Grapefruit can seriously affect your medicine, experts reveal
Have you ever seen the instruction on your medication ‘do not take this medicine with grapefruit juice’ and wondered why? You’re not alone.
At least 53 medications can be made less effective by the citrus fruit and people taking certain drugs should take extra care when deciding whether to eat it.
Grapefruit contains a compound which interferes with an enzyme in the small intestine, which is responsible for breaking down nearly half of all medicines.
As a result, the fruit can make medicines too strong or not strong enough by affecting how well your body absorbs them.
Nurse and first aid trainer Emma Hammett, of First Aid For Life, explains in a piece for the Hippocratic Post how grapefruit could affect your medicines, and when to take extra care.
Some medicines have instructions for patients to avoid eating grapefruit or drinking the juice when they’re taking them because a chemical in the fruit can disrupt how well the body absorbs drugs
Grapefruit can seriously affect the way your medicines work, especially if you are taking some of these common medicines for high blood pressure, cardiac arrhythmia, a statin to reduce your cholesterol, or fexofenadine for allergies such as hay fever.
The extent of the interaction can be different depending on the person, the drug, and the amount of grapefruit juice you drink or fruit you eat.
Most commonly the presence of grapefruit juice leads to more of the medication being able to enter the blood stream.
For example, if you drink a lot of grapefruit juice alongside certain statin drugs (used to lower cholesterol), too much of the drug can be released into your bloodstream and takes longer to metabolise, therefore remaining in your body for longer.
The higher dose in your bloodstream increases the risk of liver and muscle damage and can lead to kidney failure.
Grapefruit contains a compound called furanocoumarin which inhibits a vital enzyme in the small intestine responsible for breaking down nearly half of all medicines.
Many drugs are broken down with the help of a vital enzyme called CYP3A4 in the small intestine.
The furanocoumarins within grapefruit frequently block the action of CYP3A4.
Instead of being broken down, more of the drug enters the blood and stays in the body longer. The result: too much drug in your body for a longer period.
The amount of the CYP3A4 enzyme in the intestine varies from person to person. Some people have a lot of enzymes and others just a little.
Therefore, grapefruit juice may affect people differently even when taking the same medication.
It doesn’t take much grapefruit juice to boost the levels of drugs that are susceptible.
Just a single glass of juice can reduce the production of the intestinal enzyme that regulates absorption by up to 47 per cent.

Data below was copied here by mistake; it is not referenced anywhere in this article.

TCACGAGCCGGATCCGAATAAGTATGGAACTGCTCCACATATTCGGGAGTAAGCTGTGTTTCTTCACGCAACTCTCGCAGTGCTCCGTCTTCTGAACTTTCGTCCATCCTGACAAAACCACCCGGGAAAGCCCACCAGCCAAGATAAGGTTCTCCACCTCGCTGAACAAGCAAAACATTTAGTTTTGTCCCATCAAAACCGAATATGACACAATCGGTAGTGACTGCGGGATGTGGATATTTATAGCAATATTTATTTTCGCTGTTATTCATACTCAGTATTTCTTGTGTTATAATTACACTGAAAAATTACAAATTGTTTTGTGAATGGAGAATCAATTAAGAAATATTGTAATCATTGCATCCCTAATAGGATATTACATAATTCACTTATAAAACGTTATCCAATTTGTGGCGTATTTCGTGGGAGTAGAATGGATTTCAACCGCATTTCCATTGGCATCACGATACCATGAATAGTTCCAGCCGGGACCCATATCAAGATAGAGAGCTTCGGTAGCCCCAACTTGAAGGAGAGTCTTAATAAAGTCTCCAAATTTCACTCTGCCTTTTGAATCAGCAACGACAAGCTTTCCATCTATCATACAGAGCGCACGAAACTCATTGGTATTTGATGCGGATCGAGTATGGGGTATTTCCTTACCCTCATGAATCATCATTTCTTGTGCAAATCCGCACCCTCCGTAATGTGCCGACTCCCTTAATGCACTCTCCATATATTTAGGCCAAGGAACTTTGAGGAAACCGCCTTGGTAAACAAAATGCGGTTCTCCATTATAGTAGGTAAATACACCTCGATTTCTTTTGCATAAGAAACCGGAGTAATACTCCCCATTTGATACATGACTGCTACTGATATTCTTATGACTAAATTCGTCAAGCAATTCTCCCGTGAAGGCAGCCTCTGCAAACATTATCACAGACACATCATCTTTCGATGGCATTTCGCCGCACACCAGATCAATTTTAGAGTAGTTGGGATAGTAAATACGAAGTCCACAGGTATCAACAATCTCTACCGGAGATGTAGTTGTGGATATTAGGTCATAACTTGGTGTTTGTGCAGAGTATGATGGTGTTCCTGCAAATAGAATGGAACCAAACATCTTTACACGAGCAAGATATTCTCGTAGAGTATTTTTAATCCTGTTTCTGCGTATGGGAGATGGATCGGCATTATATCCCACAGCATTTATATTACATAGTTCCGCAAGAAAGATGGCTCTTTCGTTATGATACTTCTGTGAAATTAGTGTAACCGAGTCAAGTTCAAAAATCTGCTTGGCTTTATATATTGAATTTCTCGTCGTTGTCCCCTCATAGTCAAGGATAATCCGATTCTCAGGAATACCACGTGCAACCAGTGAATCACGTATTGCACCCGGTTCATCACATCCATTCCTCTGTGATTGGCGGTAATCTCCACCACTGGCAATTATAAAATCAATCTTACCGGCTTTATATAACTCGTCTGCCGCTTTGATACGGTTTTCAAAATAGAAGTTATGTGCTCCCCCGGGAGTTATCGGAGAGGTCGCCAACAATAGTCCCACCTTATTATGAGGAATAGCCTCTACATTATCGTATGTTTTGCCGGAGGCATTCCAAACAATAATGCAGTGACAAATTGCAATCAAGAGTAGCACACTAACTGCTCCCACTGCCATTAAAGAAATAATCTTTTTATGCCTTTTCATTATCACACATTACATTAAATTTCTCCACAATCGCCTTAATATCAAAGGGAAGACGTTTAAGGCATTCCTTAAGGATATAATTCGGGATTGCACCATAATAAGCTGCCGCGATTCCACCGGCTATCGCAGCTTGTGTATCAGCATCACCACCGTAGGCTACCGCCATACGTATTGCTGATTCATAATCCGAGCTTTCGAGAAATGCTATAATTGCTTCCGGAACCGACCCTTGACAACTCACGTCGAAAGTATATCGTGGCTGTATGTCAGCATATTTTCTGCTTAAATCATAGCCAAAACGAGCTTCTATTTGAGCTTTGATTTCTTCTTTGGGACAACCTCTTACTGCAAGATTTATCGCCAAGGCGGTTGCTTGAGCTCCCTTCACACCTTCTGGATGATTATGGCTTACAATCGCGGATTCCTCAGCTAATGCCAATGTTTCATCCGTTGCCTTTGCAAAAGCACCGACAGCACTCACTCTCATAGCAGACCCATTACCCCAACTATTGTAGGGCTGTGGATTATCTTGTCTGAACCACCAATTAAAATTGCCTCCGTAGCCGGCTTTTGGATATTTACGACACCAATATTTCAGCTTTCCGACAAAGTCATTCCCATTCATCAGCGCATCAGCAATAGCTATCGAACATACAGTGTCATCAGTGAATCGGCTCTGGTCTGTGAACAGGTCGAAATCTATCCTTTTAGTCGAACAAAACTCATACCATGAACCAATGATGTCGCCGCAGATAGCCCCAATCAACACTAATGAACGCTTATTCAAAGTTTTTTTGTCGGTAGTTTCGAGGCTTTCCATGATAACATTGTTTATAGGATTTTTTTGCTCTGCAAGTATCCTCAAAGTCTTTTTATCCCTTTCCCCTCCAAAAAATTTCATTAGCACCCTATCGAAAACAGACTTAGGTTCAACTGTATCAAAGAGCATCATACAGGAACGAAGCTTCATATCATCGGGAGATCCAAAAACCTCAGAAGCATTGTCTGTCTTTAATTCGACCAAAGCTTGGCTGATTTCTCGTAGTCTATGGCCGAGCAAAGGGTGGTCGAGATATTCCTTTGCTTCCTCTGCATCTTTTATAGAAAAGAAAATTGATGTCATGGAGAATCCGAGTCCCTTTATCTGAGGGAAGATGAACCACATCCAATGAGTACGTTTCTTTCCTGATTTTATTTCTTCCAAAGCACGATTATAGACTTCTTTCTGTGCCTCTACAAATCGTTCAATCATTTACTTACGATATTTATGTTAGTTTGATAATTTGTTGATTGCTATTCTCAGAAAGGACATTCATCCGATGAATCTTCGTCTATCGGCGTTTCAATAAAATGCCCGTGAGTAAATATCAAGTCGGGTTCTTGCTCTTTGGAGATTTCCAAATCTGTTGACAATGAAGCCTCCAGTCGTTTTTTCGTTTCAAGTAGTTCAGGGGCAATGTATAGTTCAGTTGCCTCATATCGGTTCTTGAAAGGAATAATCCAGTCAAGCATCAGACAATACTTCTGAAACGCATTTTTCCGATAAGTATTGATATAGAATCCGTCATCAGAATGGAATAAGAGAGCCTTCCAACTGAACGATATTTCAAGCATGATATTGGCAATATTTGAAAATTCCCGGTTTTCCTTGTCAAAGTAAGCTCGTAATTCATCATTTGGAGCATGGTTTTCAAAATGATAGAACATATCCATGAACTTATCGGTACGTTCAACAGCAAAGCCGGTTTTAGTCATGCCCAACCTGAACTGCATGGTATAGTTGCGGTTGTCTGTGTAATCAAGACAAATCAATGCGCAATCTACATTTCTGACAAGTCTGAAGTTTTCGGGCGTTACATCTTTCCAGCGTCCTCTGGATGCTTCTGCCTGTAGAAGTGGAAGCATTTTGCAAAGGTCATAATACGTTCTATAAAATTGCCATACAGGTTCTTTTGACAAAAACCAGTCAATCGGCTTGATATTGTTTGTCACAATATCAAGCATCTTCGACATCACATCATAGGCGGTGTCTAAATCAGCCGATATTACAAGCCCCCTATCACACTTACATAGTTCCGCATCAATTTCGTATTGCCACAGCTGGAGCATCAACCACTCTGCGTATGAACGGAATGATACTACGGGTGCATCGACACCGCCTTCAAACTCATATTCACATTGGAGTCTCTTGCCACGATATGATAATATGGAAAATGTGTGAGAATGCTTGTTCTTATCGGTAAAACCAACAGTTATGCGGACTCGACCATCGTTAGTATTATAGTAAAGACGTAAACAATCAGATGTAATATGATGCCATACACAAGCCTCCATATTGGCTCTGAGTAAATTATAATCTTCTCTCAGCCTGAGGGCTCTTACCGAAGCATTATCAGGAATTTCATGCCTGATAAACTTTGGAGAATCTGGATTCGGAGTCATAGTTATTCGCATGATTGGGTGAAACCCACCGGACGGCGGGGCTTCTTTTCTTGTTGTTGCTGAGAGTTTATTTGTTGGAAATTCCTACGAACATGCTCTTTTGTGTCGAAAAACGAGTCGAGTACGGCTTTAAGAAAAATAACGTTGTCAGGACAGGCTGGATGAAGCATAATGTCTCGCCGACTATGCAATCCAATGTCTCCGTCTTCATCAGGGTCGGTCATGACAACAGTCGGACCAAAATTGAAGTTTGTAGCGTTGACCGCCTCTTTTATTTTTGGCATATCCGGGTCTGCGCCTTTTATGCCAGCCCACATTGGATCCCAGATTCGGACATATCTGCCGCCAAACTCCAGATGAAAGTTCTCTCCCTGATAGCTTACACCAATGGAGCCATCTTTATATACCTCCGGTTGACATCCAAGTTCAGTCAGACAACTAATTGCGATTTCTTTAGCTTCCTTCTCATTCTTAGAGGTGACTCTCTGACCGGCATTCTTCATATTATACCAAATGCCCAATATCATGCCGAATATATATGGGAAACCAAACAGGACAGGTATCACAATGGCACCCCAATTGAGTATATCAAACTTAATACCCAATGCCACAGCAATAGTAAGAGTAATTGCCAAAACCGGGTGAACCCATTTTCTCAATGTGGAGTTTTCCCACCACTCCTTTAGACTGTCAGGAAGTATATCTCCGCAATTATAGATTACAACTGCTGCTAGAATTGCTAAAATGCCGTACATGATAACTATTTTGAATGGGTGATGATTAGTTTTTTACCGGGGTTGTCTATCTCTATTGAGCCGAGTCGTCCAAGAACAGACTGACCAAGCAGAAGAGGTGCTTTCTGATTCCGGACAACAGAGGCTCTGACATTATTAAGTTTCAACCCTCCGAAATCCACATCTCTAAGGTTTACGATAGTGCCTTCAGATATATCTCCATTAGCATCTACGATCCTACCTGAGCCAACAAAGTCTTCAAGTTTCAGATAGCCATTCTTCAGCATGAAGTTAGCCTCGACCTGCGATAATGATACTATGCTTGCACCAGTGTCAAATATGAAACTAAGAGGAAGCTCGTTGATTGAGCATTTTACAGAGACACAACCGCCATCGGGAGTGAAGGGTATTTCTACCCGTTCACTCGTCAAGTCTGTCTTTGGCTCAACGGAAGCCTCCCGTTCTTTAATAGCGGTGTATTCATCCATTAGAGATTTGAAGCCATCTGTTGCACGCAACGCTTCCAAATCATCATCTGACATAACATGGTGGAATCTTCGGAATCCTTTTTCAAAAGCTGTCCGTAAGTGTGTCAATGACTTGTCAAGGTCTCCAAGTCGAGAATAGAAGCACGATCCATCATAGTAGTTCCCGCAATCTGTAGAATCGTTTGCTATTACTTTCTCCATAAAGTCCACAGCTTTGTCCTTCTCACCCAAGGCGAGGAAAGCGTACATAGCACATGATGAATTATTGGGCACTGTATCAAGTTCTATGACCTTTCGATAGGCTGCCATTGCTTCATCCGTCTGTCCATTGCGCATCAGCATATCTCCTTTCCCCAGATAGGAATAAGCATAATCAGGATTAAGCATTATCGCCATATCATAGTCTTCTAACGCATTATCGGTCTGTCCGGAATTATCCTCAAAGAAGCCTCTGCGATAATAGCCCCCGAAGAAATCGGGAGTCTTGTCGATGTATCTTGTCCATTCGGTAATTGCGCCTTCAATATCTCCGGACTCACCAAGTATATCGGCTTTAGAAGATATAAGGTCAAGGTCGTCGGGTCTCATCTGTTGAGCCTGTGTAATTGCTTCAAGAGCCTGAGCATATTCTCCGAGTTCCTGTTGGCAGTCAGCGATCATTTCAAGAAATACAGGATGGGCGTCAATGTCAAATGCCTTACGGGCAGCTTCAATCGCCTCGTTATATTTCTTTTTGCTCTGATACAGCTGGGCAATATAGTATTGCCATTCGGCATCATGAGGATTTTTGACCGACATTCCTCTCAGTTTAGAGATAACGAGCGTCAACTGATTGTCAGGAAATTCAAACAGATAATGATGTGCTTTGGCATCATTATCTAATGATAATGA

The furanocoumarins take a while to be removed from your system and so a third of their impact is still evident after 24 hours.
It will therefore have a continuing effect on the potency of your medication.
Seville oranges (often used to make orange marmalade), pomelos, and tangelos (a cross between tangerines and grapefruit) often have the same effect as grapefruit juice.
Avoid these fruits if your medicine interacts with grapefruit juice.
Furanocoumarins are not present in varieties of sweet orange, such as naval or Valencia oranges and so these could be an alternative option for you.
Grapefruit can work both ways. Sometimes it blocks the metabolism and allows too much of the drug to enter the bloodstream.
Sometimes it has the opposite effect and with some medication it reduces the amount of drug in the blood stream.
For example, with Fexofenadine (commonly taken for allergies), grapefruit juice can cause less fexofenadine to enter the blood, decreasing the potency of the medication and how well it works.
Fexofenadine is also affected by orange or apple juice, so the drug label states ‘do not take with fruit juices.’
This opposite effect is caused by grapefruit juice affecting specific proteins in the body known as drug transporters.
These proteins help move drugs into our cells for absorption.
If the drug transporters are affected by the fruit juice, then less of the drug will enter the blood and the drug is not likely to be as effective.
When drugs are swallowed, they are usually metabolised by enzymes and/or absorbed using transporters in cells found in the small intestine.
Grapefruit juice can cause problems with these enzymes and transporters, causing too much or too little drug in the body.
Grapefruit contains a compound which can stop the body absorbing enough of a medication or slow down the process so the drug stays in the bloodstream for too long, producing the effects of a higher dose and potentially causing side effects, Emma Hammett says
Some drugs are broken down by a specific enzyme CYP3A4. Grapefruit juice can block the action of this enzyme.
This leads to an increase in the amount of drug in the body and can cause more side effects.
Grapefruit juice blocks the action of these transporters, decreasing the amount of drug in the bloodstream. This means the drug does not work as well.
Despite this, some people may not experience any problems with it at all.
Grapefruit is a healthy option, packed full of Vitamin C so, before banishing your beloved grapefruit from the breakfast table, find out if there are any reasons not to grapefruit juice while taking your medication.
Your doctor, pharmacist or healthcare provider should be able to advise how much, if any, grapefruit juice or fruit is advised, which other fruits or juices may also affect your drug in a similar way to grapefruit juice.
Or read the patient information leaflet that comes with your prescription drug to find out if grapefruit juice affects your drug.
This article originally appeared on the Hippocratic Post and has been reproduced with their permission.